The Department of Transport, which says it aims to turn the UK into a world leader in driverless car technology, is looking into what needs changing in the Highway Code and MOT test. Half of all Brits, however, say they would not get into a car with no human driver.
To date, the scope for testing driverless vehicles has been limited, but on February 11, 2015, the Department of Transport (DoT) announced that the industry now has the green light for testing on public roads.
UK authorities believe driverless technology will significantly reduce the number of road accidents, and help traffic flow more smoothly.
The Government wants the UK to lead the world in driverless car technology. (Photo: Department of Transport)
Transport Minister Claire Perry said:
“Driverless cars are the future. I want Britain to be at the forefront of this exciting new development, to embrace a technology that could transform our roads and open up a brand new route for global investment.”
“These are still early days but today is an important step. The trials present a fantastic opportunity for this country to take a lead internationally in the development of this new technology.”
Secretary of State for Business, Innovation and Skills, Vince Cable, said Britain is at the forefront of automotive technology – from the formula 1 expertise in the Midlands to the all-electric cars built in Sunderland.
Mr. Cable said:
“It’s important for jobs, growth and society that we keep at the forefront of innovation, that’s why I launched a competition to research and develop driverless cars.”
“The projects we are now funding in Greenwich, Bristol, Milton Keynes and Coventry will help to ensure we are world-leaders in this field and able to benefit from what is expected to be a £900 billion industry by 2025.”
Transport Minister Claire Perry believes self-driving cars are the future.
New technology will make roads safer
According to the DoT, advanced driver assistance systems are already breaking into the market, driving down insurance premium costs and improving car safety. It now wants to take this technology to the next level and “investigate how vehicles that can take greater control could improve our driving experience and increase safety further.”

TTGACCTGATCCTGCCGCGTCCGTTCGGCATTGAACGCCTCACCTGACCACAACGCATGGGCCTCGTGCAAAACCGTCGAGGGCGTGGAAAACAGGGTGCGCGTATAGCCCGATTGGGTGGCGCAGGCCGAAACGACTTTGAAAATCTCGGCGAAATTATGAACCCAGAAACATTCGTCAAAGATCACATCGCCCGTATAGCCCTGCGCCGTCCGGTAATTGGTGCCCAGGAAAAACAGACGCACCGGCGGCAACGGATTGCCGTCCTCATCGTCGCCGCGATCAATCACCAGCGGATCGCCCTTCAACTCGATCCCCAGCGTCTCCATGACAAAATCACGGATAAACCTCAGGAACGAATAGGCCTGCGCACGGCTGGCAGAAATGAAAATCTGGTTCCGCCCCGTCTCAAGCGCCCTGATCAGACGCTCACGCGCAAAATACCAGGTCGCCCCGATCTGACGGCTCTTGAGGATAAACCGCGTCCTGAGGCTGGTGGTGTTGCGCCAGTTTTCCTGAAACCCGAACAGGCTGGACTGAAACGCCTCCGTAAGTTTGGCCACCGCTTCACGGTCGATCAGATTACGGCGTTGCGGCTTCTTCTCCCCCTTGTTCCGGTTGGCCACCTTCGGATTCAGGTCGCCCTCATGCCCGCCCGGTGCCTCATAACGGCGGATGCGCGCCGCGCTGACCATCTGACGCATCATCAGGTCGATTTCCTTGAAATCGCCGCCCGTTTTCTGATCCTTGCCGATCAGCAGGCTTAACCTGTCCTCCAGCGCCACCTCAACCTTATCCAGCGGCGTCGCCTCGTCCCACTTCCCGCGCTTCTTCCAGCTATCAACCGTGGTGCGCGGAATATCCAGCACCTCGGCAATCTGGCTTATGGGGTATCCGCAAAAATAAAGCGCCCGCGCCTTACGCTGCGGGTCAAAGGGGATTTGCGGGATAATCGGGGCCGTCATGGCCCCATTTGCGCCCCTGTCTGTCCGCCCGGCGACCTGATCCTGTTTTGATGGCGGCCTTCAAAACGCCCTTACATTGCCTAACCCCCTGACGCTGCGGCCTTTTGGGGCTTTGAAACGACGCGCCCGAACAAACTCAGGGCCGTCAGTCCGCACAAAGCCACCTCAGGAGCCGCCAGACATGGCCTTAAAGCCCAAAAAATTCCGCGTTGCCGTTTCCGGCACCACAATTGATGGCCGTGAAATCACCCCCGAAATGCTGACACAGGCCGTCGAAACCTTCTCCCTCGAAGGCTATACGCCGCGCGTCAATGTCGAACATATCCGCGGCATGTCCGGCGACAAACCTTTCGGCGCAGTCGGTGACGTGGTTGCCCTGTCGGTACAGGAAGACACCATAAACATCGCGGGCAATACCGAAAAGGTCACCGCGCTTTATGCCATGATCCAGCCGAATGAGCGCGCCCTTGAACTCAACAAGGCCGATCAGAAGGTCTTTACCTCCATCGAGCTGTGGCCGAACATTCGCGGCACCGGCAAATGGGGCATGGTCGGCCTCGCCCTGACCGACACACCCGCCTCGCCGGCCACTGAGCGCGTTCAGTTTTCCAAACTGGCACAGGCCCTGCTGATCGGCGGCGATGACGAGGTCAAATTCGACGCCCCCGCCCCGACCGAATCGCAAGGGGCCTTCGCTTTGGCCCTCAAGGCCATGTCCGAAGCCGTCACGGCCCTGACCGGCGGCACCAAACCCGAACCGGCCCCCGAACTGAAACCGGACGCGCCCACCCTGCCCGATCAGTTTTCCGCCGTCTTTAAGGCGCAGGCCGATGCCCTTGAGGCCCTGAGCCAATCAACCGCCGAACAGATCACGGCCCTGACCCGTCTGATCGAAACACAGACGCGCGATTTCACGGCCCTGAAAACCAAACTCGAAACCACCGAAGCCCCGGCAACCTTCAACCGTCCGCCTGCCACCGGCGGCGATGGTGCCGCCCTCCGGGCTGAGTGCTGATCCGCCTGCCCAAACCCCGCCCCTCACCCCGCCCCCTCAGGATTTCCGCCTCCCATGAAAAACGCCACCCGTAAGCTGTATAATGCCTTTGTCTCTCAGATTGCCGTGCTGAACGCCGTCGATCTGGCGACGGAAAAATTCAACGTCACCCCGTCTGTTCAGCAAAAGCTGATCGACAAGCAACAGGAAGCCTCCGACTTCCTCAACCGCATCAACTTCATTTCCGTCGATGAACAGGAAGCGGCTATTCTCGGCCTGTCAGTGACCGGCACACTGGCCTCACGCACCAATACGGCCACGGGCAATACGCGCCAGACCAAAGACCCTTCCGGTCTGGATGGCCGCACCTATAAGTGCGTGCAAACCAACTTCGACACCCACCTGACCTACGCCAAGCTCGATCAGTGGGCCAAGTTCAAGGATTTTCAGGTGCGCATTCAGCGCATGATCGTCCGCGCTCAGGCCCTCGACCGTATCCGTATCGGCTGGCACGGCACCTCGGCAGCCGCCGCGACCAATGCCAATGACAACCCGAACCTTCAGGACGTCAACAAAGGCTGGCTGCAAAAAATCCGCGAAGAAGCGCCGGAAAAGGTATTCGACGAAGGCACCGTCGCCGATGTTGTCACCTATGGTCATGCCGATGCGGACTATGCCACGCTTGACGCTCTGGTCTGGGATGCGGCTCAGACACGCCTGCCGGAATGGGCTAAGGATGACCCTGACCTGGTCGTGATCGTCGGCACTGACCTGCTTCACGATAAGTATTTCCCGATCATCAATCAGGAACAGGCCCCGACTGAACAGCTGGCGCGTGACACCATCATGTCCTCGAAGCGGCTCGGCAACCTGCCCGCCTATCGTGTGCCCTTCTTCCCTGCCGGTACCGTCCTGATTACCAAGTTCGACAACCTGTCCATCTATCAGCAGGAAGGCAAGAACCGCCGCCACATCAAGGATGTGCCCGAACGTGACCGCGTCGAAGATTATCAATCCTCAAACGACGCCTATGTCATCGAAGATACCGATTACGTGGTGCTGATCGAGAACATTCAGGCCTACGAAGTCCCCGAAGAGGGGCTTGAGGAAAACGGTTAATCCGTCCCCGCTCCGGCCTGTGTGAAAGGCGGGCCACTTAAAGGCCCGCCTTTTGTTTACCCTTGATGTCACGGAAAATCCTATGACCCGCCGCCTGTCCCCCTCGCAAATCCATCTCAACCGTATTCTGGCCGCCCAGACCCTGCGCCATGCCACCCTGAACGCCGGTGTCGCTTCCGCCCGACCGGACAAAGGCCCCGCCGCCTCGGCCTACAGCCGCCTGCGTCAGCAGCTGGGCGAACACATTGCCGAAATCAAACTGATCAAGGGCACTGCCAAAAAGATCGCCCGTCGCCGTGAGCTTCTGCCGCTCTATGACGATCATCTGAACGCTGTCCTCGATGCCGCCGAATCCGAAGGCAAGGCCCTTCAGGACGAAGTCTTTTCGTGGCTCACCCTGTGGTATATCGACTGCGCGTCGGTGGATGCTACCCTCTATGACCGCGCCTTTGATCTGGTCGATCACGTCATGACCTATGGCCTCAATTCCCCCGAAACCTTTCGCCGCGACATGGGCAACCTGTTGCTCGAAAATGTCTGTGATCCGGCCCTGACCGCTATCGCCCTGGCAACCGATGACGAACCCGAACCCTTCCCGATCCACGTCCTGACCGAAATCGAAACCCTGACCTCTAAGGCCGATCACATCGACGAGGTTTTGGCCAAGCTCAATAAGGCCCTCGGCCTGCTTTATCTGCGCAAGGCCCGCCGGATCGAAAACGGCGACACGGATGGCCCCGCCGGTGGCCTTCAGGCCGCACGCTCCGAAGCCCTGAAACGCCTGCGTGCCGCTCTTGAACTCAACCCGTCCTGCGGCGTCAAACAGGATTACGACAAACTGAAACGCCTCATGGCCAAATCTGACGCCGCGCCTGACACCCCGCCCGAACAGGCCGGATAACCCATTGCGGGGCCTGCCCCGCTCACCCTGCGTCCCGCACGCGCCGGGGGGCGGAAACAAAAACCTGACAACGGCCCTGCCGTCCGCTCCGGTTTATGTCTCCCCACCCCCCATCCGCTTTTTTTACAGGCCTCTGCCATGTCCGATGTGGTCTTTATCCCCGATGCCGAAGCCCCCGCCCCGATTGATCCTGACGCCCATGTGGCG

The DoT has carried out a 6-month review and has determined that the safest and best way to test automated cars is with a human sitting inside and ready to take control if necessary. However, it is also looking further ahead to the implications of having trials with fully automated vehicles.
The Government says its next step is to introduce a code of practice that gives the industry a framework to trial cars in real-life scenarios, and to improve on the prototypes already in existence.
The code of practice will be published in spring 2015, with the first driverless vehicles supported by the prize funds hopefully being tested on roads by the summer.
Half of all Brits don’t trust driverless cars
Forty-eight percent of British people would not be willing to travel in a driverless car, according to research carried out by price comparison and switching service firm uSwitch.com.
UK consumers expressed alarm at the prospect of vehicles with no drivers being let loose on the roads.
Sixteen percent of those surveyed said they were “horrified” at the thought of self-driving cars roaming about on British roads.
The vast majority of respondents (92%) had no idea the Government was spending millions of pounds on the introduction of driverless cars.
Gov.UK Video – First Look at Driverless Cars